Mnemonic devices are tools that you can use to help you remember things more easily. Essentially, mnemonics are shortcuts; they give your brain tricks that allow it to encode and recall information in a snap.
You’ve probably used mnemonics before, even if you don’t realize it. There are a few different types of mnemonic devices:
1. Imagery and Visualization
Our brains remember images much more easily than words or sounds, so translating things you want to remember into mental images can be a great mnemonic device.
For example, if you are trying to learn a new language, you might benefit from creating mental images for some of the vocabulary words:
The Spanish word for tiger is tigre, so you could imagine a tiger drinking tea that has turned gray.
The Spanish word for sun is sol, so you could imagine the sun is burning the sole of your foot.
The Method of Loci (The Journey Method)
This mnemonic device has been around since ancient Greek times. It’s a form of imagery and visualization, but in this method, you choose a place you are familiar with—your house, your car, or the route you take from home to work every day.
By mentally “placing” objects you want to remember around the familiar location, you can remember them by simply mentally walking around your house or driving to work.
2. Acronyms and Acrostics
An acronym is a word or words formed by using the first letter(s) of the items you want to remember.
For example, to remember the colors of the rainbow—red, orange, yellow, green, blue, violet—you could use the acronym Roy G. Biv.
An acrostic is a mnemonic device that takes the first letter of each item you want to remember and uses those letters to make a new, memorable sentence or phrase. Some popular acrostics are:
Order of operations in algebra: Parentheses, Exponents, Multiplication, Division, Addition, Subtraction. With those first letters, we can make the sentence, “Please Excuse My Dear Aunt Sally.”
Order of the planets in the solar system: Mercury, Venus, Earth, Mars, Jupiter, Saturn, Uranus, Neptune. Those letters can be used to make the sentence, “My Very Excellent Mother Just Served Us Nachos.”
Rhymes are a great mnemonic device; they use acoustic encoding to make concepts easier to remember. Here’s a rhyming mnemonic you might know:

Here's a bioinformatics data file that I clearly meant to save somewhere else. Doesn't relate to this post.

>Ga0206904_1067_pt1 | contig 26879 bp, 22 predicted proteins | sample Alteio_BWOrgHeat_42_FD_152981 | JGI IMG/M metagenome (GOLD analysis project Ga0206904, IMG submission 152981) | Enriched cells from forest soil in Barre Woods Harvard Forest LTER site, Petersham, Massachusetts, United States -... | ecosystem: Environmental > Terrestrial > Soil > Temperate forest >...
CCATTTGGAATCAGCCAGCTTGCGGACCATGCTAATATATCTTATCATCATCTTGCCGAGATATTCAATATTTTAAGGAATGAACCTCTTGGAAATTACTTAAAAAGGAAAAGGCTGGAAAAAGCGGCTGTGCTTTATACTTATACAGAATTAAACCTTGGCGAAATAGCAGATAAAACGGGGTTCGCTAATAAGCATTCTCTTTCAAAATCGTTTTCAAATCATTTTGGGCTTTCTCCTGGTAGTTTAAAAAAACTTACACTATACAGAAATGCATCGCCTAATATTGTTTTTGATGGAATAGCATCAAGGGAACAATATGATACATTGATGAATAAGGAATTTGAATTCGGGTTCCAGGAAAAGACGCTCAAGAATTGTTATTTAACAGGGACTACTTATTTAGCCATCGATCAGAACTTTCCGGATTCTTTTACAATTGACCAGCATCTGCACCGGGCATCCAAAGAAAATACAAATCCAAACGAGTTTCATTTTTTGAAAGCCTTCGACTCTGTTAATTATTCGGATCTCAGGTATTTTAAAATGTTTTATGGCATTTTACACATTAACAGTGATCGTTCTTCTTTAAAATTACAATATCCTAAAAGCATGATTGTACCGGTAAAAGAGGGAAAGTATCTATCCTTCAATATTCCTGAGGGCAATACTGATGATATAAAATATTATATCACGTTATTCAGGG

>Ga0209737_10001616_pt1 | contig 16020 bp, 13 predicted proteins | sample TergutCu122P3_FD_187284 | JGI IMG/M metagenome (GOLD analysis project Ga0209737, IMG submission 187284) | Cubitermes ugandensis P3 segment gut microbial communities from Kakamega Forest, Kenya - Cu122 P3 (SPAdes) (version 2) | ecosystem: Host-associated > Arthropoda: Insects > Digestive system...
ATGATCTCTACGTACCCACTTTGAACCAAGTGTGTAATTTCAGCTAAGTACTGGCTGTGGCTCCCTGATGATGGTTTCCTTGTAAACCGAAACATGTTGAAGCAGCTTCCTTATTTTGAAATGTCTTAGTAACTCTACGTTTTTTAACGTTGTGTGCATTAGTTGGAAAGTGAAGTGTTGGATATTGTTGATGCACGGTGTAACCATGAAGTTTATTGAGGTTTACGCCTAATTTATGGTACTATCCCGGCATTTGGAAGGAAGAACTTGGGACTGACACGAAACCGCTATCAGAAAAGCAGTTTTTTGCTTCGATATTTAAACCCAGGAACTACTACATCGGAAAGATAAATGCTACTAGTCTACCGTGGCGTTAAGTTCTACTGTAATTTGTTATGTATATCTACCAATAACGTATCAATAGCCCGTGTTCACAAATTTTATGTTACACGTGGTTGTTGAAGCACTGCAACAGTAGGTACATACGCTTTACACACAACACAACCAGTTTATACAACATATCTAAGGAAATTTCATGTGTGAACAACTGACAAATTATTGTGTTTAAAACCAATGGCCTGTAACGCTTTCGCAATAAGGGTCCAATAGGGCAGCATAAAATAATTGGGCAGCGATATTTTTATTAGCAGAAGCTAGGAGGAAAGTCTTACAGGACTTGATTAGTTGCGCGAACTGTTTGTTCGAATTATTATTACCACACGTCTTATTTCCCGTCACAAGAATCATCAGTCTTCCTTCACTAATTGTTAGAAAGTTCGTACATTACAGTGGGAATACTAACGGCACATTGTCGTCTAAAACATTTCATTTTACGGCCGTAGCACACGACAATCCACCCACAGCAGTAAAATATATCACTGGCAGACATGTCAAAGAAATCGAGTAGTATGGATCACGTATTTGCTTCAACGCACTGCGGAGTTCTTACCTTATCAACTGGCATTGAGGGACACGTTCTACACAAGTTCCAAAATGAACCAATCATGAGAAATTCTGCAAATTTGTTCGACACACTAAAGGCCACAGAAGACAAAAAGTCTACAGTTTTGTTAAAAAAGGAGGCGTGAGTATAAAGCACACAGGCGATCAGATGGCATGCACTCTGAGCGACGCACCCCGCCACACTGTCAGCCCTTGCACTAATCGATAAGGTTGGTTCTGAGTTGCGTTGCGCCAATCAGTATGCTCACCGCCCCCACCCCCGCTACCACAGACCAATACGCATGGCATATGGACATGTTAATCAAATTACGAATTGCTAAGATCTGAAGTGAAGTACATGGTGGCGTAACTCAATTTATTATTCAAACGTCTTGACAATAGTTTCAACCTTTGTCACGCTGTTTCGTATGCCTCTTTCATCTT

I before e, except after c,
And when sounding like a
As in neighbor and weigh.
This mnemonic device breaks down larger pieces of information into small, easy-to-remember pieces, or chunks. Since our brains can only process so much information at a time, this device helps simplify information that might otherwise be too complex to remember.
A good example of chunking is 10-digit U.S. phone numbers, which are broken into two three-digit sets and one four-digit set:
877-245-0347 is much easier to digest and remember than 8772450347, right?
What to Read to Improve Your Memory
In his bestselling book Unlimited Memory, International Grandmaster of Memory Kevin Horsely teaches readers easy strategies for improving memory, including mnemonic devices like the ones mentioned above.
You’ll learn how to break the bad habits that stop you from remembering key facts and details, discover strategies for mastering your attention, simple techniques for remembering names, and much more.
Using Mnemonic Devices
You can use mnemonic devices to remember just about anything. Try putting these handy tools to work next time you need to remember something, and be amazed at how much information your brain can hold!
What are your favorite mnemonic devices? Tell us in the comments below.
If you liked this article, you might also like:
- How to Improve Your Memory: A Simple Memory Technique That Allows You to Remember Important Things Faster
- Educational Games for Kids: 22 Websites and Board Games for Math, Reading, and Science Skills
- 6 Ways to Improve Your Memory
- Open and Closed Compound Words: Common Examples and Rules for Spelling
Melissa Drumm is a lifelong book lover. She is passionate about helping authors make their work the best it can be. You can find some of her writing here on the TCK blog, and learn more about her other projects at melissadrumm.com. When she’s not writing, editing, or reading, you’ll usually find her in the kitchen, baking.